And see we did! My first row spot brought me within two feet of him. Every slide of his hips and every facial expression was vivid and seemed just for me. We were connecting.

Something else just for me… Did you know that it takes a lot of air to sing Broadway songs? It does, and I know this because in addition to enjoying Sting’s theatrical performance, I became the landing spot for his spit. Especially during his dramatic rendition of Mack the Knife, which apparently requires a lot of projection.

I was in heaven. Spit is personal shit.

After the show, David and I went for post-theater martinis two doors down at the Occidental Bar in the Willard hotel. This was to be a civilized ending to a lovely evening in this most historic watering hole (Nazis! Cuban Missile Crisis!). The dim lighting, bespoke suited men, and thickly perfumed air was intoxicating. The gin was too, especially since I couldn’t hold my liquor, was on my third, and ate very little at dinner because I was afraid of popping the zipper on my new dress which I intended to return the next day due to the fact that I could not afford it.

I gazed out the window of the bar and saw a group of people walking toward The Mall (THE Mall, not a mall). Looking closer, I saw Sting in the middle of the group. “Fuck!” I yelled loud enough so that everyone in the bar turned toward me. And then I ran in my heels across the bar, down the steps, though the lobby, out the exit, and onto Pennsylvania Avenue after Sting.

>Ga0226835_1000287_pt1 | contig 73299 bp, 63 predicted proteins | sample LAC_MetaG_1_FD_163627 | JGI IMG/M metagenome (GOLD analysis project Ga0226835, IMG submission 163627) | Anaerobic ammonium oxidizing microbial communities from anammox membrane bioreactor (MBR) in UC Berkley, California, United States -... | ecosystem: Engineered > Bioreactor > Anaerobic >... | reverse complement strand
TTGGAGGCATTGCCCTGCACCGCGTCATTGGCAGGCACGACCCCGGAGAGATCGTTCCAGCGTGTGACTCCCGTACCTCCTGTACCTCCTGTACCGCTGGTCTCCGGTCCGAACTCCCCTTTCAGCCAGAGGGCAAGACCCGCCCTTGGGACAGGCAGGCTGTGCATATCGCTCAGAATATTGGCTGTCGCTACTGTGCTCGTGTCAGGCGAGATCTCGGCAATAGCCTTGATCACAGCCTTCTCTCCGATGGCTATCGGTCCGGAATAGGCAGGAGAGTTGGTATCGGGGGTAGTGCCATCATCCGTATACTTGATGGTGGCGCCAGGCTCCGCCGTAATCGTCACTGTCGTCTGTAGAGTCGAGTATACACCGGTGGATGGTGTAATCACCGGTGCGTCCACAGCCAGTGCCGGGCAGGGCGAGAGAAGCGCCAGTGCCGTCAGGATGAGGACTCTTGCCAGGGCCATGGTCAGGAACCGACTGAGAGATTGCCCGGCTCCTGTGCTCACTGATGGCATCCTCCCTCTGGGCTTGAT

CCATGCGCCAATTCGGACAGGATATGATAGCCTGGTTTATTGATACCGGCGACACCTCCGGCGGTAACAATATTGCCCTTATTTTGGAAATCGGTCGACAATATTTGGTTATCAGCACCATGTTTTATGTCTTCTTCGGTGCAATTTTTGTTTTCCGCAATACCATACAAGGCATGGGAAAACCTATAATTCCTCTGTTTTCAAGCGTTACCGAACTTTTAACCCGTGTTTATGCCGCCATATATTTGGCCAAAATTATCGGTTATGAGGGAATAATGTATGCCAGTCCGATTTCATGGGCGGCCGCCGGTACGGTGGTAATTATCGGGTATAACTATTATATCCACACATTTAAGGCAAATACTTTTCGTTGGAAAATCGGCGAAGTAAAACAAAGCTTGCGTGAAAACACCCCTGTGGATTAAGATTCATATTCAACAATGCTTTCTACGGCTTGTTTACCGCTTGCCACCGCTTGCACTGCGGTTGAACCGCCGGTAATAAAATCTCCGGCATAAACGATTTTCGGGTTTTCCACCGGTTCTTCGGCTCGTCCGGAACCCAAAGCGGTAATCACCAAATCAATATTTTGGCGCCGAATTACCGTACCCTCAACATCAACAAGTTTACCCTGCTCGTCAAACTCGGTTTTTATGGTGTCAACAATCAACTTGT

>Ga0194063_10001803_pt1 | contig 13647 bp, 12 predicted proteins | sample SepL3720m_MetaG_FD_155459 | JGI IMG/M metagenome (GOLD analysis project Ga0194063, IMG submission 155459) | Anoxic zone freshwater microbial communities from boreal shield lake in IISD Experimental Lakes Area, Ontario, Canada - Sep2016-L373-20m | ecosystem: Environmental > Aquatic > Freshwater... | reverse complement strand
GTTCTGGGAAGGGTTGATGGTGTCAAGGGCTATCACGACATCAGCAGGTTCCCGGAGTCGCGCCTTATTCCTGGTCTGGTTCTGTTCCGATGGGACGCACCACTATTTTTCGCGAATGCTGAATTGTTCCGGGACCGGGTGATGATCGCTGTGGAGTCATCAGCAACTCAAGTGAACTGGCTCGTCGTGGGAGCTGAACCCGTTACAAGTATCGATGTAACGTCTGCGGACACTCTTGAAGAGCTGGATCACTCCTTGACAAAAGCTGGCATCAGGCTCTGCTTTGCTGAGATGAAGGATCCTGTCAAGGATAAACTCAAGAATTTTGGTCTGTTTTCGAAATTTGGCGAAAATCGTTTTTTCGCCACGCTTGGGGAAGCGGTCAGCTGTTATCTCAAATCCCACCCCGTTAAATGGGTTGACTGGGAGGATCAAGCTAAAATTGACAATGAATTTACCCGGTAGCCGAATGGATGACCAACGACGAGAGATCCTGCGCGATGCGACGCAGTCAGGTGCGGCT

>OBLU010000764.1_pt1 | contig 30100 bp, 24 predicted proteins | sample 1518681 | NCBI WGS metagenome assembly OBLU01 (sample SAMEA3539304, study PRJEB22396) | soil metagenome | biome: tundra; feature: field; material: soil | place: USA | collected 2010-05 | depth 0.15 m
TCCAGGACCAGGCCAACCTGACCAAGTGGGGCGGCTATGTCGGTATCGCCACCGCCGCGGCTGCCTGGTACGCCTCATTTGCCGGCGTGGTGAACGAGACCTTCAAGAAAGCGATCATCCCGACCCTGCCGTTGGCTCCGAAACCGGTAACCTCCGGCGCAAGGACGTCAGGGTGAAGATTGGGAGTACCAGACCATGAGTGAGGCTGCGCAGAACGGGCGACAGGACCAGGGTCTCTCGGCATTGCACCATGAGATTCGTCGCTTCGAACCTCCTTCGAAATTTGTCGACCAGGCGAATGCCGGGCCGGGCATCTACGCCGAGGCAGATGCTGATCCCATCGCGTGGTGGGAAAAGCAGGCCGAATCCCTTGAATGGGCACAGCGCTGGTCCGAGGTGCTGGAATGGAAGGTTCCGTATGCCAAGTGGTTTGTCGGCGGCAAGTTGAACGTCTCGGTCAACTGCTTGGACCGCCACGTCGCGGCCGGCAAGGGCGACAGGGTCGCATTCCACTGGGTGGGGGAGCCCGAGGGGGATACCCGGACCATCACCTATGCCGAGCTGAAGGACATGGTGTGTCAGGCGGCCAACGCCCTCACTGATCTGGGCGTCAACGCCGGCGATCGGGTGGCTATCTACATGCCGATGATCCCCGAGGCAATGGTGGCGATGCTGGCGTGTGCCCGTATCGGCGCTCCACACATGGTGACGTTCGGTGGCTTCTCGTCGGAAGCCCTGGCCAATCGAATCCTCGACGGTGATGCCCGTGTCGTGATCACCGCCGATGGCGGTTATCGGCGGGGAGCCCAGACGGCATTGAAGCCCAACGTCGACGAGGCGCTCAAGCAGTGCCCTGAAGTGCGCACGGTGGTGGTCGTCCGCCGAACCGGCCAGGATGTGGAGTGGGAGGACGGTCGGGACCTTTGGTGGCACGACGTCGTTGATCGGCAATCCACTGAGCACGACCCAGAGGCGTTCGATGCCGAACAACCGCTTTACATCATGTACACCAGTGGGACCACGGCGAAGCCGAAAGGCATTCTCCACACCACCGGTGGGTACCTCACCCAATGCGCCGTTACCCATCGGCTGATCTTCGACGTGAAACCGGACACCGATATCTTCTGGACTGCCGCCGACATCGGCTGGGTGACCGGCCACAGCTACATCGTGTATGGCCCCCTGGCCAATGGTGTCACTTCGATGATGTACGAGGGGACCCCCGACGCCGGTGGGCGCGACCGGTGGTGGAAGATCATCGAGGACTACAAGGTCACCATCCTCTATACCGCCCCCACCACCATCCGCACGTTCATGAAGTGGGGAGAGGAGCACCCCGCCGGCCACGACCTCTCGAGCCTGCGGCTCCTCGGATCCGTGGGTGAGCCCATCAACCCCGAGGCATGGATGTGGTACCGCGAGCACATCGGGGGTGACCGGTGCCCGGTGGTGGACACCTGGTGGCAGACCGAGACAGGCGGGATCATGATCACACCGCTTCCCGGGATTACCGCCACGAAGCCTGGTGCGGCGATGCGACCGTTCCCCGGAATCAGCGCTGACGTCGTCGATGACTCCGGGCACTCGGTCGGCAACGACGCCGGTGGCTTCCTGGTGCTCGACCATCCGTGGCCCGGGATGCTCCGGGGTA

Running.

Oh my god!

Running.

Where are they?

Running.

Sting! Sting!

Out of breath, ankles buckling.

Sting, where are you?

I couldn't believe I'd lost them and I spun around for several blocks like a drunk hummingbird on crack. My chance to find and reconnect with Sting was slipping from my grasp. How could this be?

After a couple of iffy encounters with other drunks on the street who – in all fairness to them – helped me stand back up after I fell to my knees because the adrenaline that had kept me upright was wearing off, I made my way back to the Occidental Bar and told David that what had happened was that I had a sudden and really bad charley horse and needed to run it off and but that he did not need to worry because I was fine. He bought it, smiled, and ordered another round. Je ne sais quoi indeed.

I am pretty sure it was Sting I ran after.


Ask Catalytic Questions; Make Big Things Happen #breakthroughs

Untitled design (8) copy 3Strictly speaking, a catalyst is a substance that increases the rate of a chemical reaction. Although they participate in reactions, catalysts are neither consumed by nor incorporated into the products of the reactions. There is just as much catalyst at the end of the reaction as there was at the beginning. Catalysts will not cause reactions to occur, but they will help reactions that would have occurred without them to proceed more quickly or at lower temperatures. In most cases only small amounts of catalysts are needed to increase reaction rates.